I certainly agree that what the United States is doing is better than launching an all-out attack, but I question this approach on three grounds. First, as I've already argued elsewhere, our preoccupation with Iran vastly overstates its capabilities and the actual threat it poses to U.S. interests. Iran is a minor military power at present, and it has no meaningful power projection capabilities. It has been pursuing some sort of nuclear capability for decades without getting there, which makes one wonder whether Iran intends to ever cross the nuclear weapons threshold. Even if it did, it could not use a bomb against us or against Israel without triggering its own destruction, and there is no sign that Iran's leadership is suicidal. Quite the contrary, in fact: the clerics seem more concerned with staying alive and staying in power than anything else. Iran's "revolutionary" ideology is old and tired and inspires no one. The "Arab Spring" has underscored Iran's irrelevance as a political force, Iran's Syrian ally is under siege and may yet fall, and the ongoing U.S. withdrawal from Iraq will remove a key source of Iranian-Iraqi solidarity and encourage Arab-Persian differences to reemerge once again. Iran is a problem but a relatively minor one, and it is a sign of our collective strategic myopia that U.S. leaders either cannot figure this out or cannot say so openly.

Second, waging a covert, low-level war is not without risks, including the risk of undesirable escalation. No matter how carefully we try to control the level of force, there's always the danger that matters spiral out of control. Iran can't do much to us militarily, but it can cause trouble in limited ways and it could certainly take steps that would jack up oil prices and possibly derail the fragile global economic recovery. Moreover, if some U.S. operation misfired and a couple of hundred Iranians died, wouldn't the revolutionary government feel compelled to respond? If U.S. or Israeli operatives are captured on Iranian soil, will pressure mount on us to do more? (Just imagine what all the GOP candidates would start saying!) Such developments may not be likely, of course, but it would be foolhardy to ignore such possibilities entirely. Nor should we ignore the possibility that others will learn from this sort of "unconventional" campaign and one day use similar tactics against U.S. allies or the United States itself.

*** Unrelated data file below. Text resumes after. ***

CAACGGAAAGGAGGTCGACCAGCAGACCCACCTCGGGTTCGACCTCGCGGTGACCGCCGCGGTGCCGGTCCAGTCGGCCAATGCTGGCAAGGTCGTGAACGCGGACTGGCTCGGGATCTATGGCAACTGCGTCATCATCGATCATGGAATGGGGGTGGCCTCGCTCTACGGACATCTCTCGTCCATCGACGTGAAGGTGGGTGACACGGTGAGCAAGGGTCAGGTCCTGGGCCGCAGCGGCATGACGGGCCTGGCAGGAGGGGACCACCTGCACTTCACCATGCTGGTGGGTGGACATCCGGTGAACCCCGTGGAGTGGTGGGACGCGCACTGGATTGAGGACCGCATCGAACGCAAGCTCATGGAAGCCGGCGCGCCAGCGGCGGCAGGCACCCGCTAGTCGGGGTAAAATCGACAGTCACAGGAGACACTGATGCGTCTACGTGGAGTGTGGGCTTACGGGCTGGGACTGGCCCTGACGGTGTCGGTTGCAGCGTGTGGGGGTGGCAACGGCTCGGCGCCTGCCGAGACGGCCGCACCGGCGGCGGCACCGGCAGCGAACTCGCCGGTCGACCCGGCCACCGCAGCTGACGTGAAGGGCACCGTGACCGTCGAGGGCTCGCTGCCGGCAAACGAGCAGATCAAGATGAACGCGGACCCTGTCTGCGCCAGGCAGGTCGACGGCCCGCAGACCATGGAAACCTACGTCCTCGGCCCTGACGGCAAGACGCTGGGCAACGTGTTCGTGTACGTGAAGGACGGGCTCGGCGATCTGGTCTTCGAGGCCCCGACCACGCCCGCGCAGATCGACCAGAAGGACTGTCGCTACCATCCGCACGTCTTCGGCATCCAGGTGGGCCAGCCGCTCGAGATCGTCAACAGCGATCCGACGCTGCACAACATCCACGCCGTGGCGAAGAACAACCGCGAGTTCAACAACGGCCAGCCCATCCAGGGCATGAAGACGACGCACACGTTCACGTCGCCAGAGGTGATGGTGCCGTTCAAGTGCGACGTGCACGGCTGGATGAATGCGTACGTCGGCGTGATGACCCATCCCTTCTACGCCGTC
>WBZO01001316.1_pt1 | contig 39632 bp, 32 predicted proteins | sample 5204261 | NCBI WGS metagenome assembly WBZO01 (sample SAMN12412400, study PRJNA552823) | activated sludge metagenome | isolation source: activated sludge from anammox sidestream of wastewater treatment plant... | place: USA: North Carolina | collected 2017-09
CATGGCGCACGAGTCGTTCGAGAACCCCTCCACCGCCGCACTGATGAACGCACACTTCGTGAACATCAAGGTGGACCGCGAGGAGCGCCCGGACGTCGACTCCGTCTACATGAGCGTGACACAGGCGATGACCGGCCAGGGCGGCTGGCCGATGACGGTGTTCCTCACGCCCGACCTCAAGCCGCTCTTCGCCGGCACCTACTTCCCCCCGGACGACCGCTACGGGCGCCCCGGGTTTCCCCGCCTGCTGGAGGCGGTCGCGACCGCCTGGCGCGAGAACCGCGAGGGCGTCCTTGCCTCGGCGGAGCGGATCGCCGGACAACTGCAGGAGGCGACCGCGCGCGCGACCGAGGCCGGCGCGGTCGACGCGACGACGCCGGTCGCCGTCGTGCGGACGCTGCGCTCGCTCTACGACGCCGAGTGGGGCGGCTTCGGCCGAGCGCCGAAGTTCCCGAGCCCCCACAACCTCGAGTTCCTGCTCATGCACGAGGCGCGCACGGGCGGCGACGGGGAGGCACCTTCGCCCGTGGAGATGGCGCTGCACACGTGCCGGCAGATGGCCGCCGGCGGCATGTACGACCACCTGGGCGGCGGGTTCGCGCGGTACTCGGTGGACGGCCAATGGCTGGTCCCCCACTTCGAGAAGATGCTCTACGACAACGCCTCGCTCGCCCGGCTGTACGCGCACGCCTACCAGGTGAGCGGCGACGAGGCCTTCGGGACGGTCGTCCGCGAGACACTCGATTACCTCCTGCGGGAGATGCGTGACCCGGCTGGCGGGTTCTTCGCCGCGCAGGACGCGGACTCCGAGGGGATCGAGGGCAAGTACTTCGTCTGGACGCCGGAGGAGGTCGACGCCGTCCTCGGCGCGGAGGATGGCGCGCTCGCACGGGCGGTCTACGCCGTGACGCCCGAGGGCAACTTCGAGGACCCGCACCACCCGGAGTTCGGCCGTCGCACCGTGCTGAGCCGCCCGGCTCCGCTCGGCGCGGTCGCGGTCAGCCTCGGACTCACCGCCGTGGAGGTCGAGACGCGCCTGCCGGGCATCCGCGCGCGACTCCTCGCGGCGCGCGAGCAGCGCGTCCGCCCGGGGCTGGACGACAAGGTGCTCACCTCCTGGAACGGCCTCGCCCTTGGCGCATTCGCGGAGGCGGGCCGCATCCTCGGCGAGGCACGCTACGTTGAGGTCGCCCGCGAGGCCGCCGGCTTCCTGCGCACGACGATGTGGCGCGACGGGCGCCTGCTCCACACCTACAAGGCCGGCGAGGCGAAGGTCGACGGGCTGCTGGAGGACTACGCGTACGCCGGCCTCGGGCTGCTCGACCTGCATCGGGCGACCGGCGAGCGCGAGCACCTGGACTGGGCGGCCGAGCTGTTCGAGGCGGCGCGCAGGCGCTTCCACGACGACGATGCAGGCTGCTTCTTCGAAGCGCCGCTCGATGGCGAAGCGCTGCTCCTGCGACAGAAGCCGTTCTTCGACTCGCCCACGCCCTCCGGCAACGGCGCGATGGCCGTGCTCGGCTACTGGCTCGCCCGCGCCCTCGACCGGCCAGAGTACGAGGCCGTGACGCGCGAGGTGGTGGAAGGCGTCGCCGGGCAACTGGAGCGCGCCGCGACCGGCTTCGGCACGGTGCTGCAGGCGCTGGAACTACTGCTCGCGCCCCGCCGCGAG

Third, a semi-secret war of this kind raises the inevitable risk of "blowback." The late Chalmers Johnson defined blowback as the unintended consequences of U.S. action abroad, and especially those actions of which the public is largely unaware. When we conduct semi-secret, not-quite wars in other countries, the targets sometime try to hit us back. When they do, many people back home will see their actions as unjustified aggression, and as evidence that our enemies are irrevocably hostile and unremittingly evil

A case in point is the alleged Iranian plot to get Mexican drug lords to assassinate the Saudi ambassador in Washington. Americans immediately concluded that this scheme was a sign of dastardly Iranian perfidy, when it might just as easily have been a harebrained Iranian riposte to what we were already doing. This is not to say that Iran was justified in trying to blow up a building in our nation's capital, but by what logic is peace-loving America justified in doing something similar over in Iran? In short: If the American people don't quite know what their government is up to, they cannot understand or interpret what other states are doing either. We may have good reasons not to like what others are doing, but the bigger danger is that we simply won't understand it, and won't understand our own role in helping bring such actions about.

Lastly, ratcheting up military pressure -- even if done covertly and at a relatively low level -- can only reaffirm deeply rooted Iranian suspicions of the United States and prolong U.S.-Iranian animosity. (The same is true in reverse, of course).  I'm under no illusions about the depths of this animosity and the degree of skill, imagination, and patience it would take to unravel it, but doing more of the same is not going to make it any easier. Yes, many Iranians loathe the regime and would like it to go, but that doesn't mean they welcome U.S. or Israeli attacks on Iranian soil. And that is especially true of attacks on the nuclear program, which Iranians of many political persuasions view as an important symbol of national pride.

In short, the "silent campaign" against Iran is not without its own risks and costs. It is preferable to all-out attack, but a silent war and an all-out war are not the only options. The third option is a sustained and patient effort to reengage with Iran, in order to convince Iranian leaders that they are better off not going nuclear and that both sides will be better off if we can gradually work out some of our differences. Such an approach does not require the United States to sacrifice any core interests, nor would it preclude continuing to press Iran on its human rights record and on other matters that trouble us. And maybe it won't work. But as Trita Parsi shows in his new book A Single Roll of the Dice, that alternative approach has never really been tried.

AFP/Getty Images